Thank you for contacting the HP Home & Home Office Sales Center.

    I understand you want to change your shipping method. I would suggest you to call at the number listed below and ask for a supervisor, so that they can help you to resolve your problem.

    I hope this information has been of assistance to you. Please reply to this message if there is anything further we can do. For your convenience, you may also call the HP Home and Home Office Sales Center directly at 1-888-999-4747 Monday – Friday: 7:00 AM – 2:00 AM EST and Sat and Sun: 8:00 AM – 1:00 AM EST.

    Lastly, if you are interested in hearing about new product offerings, promotions and special discounts, simply reply to this email and I will be pleased to sign you up for our award winning e-newsletter. Providing us with your full mailing address will also allow you to receive our catalog, which is issued several times annually.

    Thank you for your interest in the HP Home and Home Office Store, we value your business and support. Our goal is to continue bringing you quality products and solutions.

    Best regards,
    Denise
    Email/Chat Representative
    HP Home & Home Office Sales Center

In other words, HP is not willing to take the time to answer customers questions with anything other than boilerplate responses. They do not care about you or your business. They think that merely collecting your money is enough.

This issue is even more complicated when we get down to the warranty issue. A warrant was purchased additionally for the computer that is tied up in HP-land and when it arrive, it had someone else’s name on it. When Thomas called Customer Care, they told him not to worry about it because it was his warranty. Now, my feeling is is that, like Apple, the warranty is tied to the serial number and not to an invoice. However, how would anyone know that? And what about business expenses. Thomas may have a difficult time claiming an invoice that doesn’t have his name is actually his expense.

Does HP care? Not so much as long as you buy stuff. Denise’s emails above have the same boilerplate info about buying more stuff from HP.

Tell me why I should recommend HP to anyone? Managers and Executives at HP, are you aware of this disinterest in the needs of your customers? Do you expect to continue to enjoy market share when you flippantly disregard customers. Just ask your competitor Dell who has fallen from consumer grace and now is the lowest tier in the consumer-based computer market. Did ignoring their customers get them far. Those who do not understand history are doomed to repeat it.

No one is asking for anything for free. But interest in actually helping your customers do something other than remove their American Express card from their wallet would go a long way. Surely, you can use some good press right about now after getting blasted on the left and right. Maybe now would be a good time to make due.

The order number is referenced above.

Additionally, Tris points us to his worthless HP experience of just days ago.

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Comments

  1. says

    The problem is that Thomas is just one customer. Sure, he buys “2 or 3 computers a year”, but what is that, really, in the grand scheme of HP? So Thomas decides to go with Dell from now on.. and HP loses, say $6,000 in revenue per year. How much of that is profit… who knows… maybe $1000 or so?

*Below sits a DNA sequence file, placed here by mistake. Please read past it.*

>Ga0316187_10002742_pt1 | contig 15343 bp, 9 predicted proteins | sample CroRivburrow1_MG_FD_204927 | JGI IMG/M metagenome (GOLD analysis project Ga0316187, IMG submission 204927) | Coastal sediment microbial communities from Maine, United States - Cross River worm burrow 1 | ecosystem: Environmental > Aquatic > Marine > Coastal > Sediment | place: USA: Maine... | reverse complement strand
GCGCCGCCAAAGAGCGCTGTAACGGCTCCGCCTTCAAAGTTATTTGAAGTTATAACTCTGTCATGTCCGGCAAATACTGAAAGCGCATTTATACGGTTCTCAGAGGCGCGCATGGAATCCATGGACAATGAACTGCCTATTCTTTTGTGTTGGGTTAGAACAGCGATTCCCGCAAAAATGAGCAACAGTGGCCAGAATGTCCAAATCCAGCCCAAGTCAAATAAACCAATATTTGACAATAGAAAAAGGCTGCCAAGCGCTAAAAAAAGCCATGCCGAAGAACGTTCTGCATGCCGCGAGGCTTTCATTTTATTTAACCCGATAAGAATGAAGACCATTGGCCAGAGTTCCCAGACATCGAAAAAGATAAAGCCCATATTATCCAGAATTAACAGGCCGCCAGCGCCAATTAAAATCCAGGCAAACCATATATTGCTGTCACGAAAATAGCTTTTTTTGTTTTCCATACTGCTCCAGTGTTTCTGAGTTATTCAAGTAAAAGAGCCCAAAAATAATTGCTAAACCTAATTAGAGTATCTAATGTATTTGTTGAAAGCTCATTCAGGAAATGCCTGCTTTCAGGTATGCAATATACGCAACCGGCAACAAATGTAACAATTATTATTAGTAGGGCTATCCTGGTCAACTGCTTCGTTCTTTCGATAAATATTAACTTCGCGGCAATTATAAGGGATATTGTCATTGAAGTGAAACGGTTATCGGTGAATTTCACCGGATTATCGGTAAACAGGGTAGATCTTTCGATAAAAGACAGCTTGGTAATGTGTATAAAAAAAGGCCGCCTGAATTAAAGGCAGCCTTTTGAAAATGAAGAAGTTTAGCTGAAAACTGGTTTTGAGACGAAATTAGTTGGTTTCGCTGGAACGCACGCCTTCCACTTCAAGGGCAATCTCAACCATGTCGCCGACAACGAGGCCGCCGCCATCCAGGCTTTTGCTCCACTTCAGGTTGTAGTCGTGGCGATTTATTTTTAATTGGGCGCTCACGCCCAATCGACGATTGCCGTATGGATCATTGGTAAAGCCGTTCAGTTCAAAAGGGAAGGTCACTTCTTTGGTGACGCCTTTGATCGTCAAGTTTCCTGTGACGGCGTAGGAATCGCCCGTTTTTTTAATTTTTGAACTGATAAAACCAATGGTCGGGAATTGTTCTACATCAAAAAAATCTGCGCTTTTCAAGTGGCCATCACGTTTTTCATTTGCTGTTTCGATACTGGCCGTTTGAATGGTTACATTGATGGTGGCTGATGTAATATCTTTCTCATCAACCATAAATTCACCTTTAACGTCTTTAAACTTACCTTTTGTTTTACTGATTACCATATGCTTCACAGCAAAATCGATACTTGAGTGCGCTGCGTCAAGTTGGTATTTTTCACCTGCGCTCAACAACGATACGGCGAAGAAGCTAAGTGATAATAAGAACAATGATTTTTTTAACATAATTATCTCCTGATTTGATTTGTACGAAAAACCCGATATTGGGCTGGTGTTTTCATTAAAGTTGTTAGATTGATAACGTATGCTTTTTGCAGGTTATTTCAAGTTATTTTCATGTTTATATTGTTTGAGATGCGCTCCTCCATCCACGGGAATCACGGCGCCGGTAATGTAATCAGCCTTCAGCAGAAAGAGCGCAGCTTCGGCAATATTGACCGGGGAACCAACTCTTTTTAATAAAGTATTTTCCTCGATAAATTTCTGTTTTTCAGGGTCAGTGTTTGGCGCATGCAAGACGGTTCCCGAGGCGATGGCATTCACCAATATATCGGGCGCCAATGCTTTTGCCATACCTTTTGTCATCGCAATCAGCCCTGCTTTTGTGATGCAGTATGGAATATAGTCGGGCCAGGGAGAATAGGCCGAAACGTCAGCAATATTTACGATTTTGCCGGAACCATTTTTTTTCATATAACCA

Would a huge company like HP really care much about $1,000 per year in lost profit? It’s kinda doubtful, no? Sure, the publicity is bad, and that’s the last thing they need. But at the end of the day, they’re losing a grand a year, and they can’t be bothered to care about that.

  2. says

    You should be an executive, Leroy. The problem is not in the single sale. The problem lies in the culture of disinterest that persists at HP and affects not only Thomas but countless other unnamed customers. Those $1k notes add up fast don’t you think?

  3. says

    Indeed they do add up fast, but maybe not fast enough for HP to care yet. I’m not saying HP is right in their actions; IMHO they should absolutely offer an overnight shipping option, especially when the customer is happy to pay the additional charge for it.

    I think that at the end of the day, most people will still buy HP laptops if they have the right product at the right price. It would take a lot of dissatisfied customers to really spread the word around and affect sales significantly.

    If it gets to that point, then HP should be very worried. But ‘big company’ corporate mentality dictates that they probably won’t care up until then.

  4. says

    Having just dropped off my laptop for service to resolder the connection to my power cord, I can feel the pain. They should be addressing these issues and discussing what they are doing to make their service better not more expensive and onerous.

  5. says

    I can completely see and agree with your point Leroy, but the fact is that HP cannot afford to do things like this. Ineternet, being used by the computers HP makes, is here for people to put whatever they want on it. When people report badly about a company, a LOT of people find out about it, I.E. this being put on digg.com. A lot of people use digg, so a lot of people find out about how sh**ty HP is, and a lot of people decide not to buy HP. I am one of those people.

  6. John Jervis says

    I know this is a impersonal “on-line age” we live in, but from my perspective in a situation like this….PICK UP THE PHONE…. escalate to a supervisor….Don’t rely on getting your answer from a faceless, speechless entity

  7. says

    Well… given the recent incidents that we’ve had with HP, here at work, I’m not one bit surprised at the lack of assistance. I’d be more likely to go with dell, and cancel the HP order completely. I mean, if you’re gonna miss the business trip anyway, why not?